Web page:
Wow, what a film....
Il Divo, from writer and director Paolo Sorrentino, is one of those rare movies that restores and reinforces one's faith in cinema. You need one or two of these a year to make wading through all the mediocre stuff seem worthwhile. The film sketches the later part of Italian politician Giulio Andreotti's life, from around the early '90s to date (he's still alive, now 90). His career includes being Prime Minister of Italy several times and the film's title is drawn, with good reason as it turns out, from a name given to Julius Caesar. Andreotti's party, the Christian Democrats, after ruling for most of Italy's post-war period, floundered in the mid-nineties - the result of a series of damning corruption and Mafia connection charges - and has subsequently disappeared from the political scene. The film is anchored by an outrageous tour-de-force performance in the title role by Toni Servillo. It starts with a bang - quite literally - at point zero, and continues to crank up a weird tension for a solid two hours. A barrage of information is thrown at the audience in rapid-fire succession that worried me out of the gates. Was I supposed to take all this info in? It turns out not to matter – the intent of the details is simply to establish how expansive Andreotti's influence and power was.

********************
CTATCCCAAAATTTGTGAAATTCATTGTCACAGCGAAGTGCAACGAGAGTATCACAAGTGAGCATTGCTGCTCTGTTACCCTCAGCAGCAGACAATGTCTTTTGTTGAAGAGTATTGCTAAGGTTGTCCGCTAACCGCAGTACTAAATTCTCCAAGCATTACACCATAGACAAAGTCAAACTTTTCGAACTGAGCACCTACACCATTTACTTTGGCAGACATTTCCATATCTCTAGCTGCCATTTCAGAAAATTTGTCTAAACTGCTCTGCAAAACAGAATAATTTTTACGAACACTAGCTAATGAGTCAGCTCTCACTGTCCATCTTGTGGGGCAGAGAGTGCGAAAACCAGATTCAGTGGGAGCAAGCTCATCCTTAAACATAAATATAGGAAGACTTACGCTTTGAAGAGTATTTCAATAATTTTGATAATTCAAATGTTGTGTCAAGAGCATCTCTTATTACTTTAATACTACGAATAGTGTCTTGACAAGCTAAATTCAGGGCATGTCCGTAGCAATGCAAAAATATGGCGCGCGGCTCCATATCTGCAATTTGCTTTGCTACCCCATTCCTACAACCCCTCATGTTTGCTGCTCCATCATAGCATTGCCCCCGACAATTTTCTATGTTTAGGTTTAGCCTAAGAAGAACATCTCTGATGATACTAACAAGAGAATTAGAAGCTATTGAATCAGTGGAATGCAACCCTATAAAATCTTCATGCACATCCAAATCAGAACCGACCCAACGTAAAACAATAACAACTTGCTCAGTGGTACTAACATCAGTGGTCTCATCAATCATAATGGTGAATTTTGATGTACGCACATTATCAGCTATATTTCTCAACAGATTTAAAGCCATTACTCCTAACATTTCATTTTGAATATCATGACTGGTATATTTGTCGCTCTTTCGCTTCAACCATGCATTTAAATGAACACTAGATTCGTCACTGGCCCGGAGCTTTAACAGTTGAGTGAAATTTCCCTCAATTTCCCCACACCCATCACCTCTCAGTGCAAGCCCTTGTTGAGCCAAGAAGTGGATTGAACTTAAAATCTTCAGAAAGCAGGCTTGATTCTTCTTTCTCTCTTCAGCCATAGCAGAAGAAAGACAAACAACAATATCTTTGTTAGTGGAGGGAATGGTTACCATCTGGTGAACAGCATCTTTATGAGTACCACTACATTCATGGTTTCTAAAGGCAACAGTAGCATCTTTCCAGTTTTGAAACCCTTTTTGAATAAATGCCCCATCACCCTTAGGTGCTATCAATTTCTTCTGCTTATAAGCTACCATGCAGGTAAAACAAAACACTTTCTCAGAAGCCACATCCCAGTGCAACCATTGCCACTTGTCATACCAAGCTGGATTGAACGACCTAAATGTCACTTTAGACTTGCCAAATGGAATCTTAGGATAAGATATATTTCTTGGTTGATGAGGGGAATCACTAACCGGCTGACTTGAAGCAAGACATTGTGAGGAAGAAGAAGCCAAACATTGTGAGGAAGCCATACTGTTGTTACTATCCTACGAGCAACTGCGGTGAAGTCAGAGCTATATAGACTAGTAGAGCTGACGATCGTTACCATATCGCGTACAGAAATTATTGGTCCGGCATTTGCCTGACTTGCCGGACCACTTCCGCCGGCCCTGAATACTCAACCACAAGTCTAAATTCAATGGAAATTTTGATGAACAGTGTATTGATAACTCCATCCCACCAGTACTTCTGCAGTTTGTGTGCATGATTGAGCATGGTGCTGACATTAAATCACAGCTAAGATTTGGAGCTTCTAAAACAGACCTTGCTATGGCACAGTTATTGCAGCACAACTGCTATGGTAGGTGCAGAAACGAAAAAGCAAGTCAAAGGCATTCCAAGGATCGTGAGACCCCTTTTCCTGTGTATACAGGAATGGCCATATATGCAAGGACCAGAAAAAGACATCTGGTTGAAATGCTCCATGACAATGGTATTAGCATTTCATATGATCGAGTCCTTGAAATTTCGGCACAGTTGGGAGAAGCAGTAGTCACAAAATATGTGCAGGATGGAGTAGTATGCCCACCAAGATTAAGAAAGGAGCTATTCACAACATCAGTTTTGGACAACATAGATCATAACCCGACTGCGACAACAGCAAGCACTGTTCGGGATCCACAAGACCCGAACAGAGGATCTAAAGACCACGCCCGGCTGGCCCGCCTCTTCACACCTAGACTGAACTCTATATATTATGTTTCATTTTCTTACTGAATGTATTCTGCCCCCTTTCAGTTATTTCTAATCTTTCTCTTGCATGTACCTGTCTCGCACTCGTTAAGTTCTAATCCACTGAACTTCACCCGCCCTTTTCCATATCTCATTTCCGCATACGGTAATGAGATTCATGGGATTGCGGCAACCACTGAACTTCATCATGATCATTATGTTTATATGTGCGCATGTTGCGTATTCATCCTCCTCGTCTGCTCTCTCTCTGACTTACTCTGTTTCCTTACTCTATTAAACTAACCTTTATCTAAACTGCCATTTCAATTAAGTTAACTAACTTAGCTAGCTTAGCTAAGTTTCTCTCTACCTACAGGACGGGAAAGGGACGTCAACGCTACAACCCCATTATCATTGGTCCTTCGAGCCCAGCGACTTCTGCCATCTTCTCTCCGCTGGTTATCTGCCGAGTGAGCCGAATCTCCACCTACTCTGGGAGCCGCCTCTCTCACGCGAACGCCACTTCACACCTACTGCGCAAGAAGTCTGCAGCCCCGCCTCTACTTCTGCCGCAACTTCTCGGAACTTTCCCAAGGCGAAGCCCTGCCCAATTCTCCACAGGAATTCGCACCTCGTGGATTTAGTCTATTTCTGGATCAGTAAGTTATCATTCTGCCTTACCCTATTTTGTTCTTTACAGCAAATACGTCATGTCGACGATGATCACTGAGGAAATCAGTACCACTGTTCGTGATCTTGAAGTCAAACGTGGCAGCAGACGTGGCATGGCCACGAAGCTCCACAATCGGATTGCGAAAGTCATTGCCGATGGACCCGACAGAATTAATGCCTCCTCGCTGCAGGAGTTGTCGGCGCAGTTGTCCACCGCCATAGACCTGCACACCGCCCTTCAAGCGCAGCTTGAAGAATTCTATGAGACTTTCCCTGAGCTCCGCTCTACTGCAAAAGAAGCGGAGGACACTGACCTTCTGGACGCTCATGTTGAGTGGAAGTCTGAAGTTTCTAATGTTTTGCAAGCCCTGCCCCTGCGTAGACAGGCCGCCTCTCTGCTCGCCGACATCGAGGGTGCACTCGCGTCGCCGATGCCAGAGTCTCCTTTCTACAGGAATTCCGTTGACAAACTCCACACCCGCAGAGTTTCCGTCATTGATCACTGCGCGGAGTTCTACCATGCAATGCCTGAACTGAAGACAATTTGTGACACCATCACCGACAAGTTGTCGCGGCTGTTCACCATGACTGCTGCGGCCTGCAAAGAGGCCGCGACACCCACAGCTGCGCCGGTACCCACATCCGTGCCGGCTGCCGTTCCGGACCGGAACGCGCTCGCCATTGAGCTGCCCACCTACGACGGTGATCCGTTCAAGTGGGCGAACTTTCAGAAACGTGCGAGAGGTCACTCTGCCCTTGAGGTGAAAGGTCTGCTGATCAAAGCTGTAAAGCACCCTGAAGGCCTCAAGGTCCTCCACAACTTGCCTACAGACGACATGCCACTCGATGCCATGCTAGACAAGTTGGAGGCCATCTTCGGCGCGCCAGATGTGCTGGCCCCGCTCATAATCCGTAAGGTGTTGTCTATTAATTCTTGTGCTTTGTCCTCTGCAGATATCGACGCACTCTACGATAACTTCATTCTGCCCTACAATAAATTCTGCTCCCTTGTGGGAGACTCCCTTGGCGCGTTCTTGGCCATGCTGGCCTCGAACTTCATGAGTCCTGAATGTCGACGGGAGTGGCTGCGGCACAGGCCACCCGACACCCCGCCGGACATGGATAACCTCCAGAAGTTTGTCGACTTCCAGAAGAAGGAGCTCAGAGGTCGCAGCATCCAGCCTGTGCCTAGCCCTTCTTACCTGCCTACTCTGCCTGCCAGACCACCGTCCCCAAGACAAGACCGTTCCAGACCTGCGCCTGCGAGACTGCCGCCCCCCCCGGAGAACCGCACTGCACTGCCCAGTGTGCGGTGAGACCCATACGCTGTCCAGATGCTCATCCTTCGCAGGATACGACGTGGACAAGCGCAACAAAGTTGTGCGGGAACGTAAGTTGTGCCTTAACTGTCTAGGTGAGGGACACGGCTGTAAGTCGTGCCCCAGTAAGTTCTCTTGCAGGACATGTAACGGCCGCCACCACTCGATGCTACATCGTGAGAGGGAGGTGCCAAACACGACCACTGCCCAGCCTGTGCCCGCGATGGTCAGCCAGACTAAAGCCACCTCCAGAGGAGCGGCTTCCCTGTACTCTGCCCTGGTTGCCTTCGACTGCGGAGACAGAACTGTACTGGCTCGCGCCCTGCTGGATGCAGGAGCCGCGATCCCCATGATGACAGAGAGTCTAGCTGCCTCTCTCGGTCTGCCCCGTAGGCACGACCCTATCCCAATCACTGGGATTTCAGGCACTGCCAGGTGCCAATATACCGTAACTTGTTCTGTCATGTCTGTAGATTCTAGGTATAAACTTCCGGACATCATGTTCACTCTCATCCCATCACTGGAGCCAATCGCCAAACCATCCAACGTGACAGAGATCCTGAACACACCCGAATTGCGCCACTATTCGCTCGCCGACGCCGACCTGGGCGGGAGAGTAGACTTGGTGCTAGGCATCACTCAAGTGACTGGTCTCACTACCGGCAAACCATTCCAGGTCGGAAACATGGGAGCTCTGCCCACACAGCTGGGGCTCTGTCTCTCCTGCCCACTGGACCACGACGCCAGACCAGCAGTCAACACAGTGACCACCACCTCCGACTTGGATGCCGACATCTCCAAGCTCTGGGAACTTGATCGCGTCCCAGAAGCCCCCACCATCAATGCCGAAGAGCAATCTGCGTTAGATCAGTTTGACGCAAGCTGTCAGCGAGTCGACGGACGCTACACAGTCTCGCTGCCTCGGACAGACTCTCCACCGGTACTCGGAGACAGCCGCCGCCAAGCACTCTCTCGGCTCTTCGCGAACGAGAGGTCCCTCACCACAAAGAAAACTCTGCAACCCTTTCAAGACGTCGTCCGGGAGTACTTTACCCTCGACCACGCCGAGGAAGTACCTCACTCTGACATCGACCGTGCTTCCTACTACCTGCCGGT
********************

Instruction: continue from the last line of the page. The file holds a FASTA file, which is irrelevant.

Interestingly, Il Divo is everything that Oliver Stone's W. wasn't – stylized, surreal, informative, creepy, funny and most importantly, not afraid to take a position on the film's subject. It also needs to be said just how important Toni Servillo is to the film. His portrayal is simply astonishing and amongst the most nuanced and enigmatic performance I've had the pleasure of seeing. The score is excellent, the locations breathtaking, and the whole thing is brimming with an intensity and reckless excess that makes it hard to tear your eyes from the screen. It's big, complex and brilliant.
I don't know when it releases on Region 1 DVD (the one I watched is a UK PAL import), but this will be a sure-fired winner when it does. With Gomorrah and now this film, here's hoping that we're witnessing a bit of a renaissance in Italian filmmaking. They're two of the best films I've seen this year.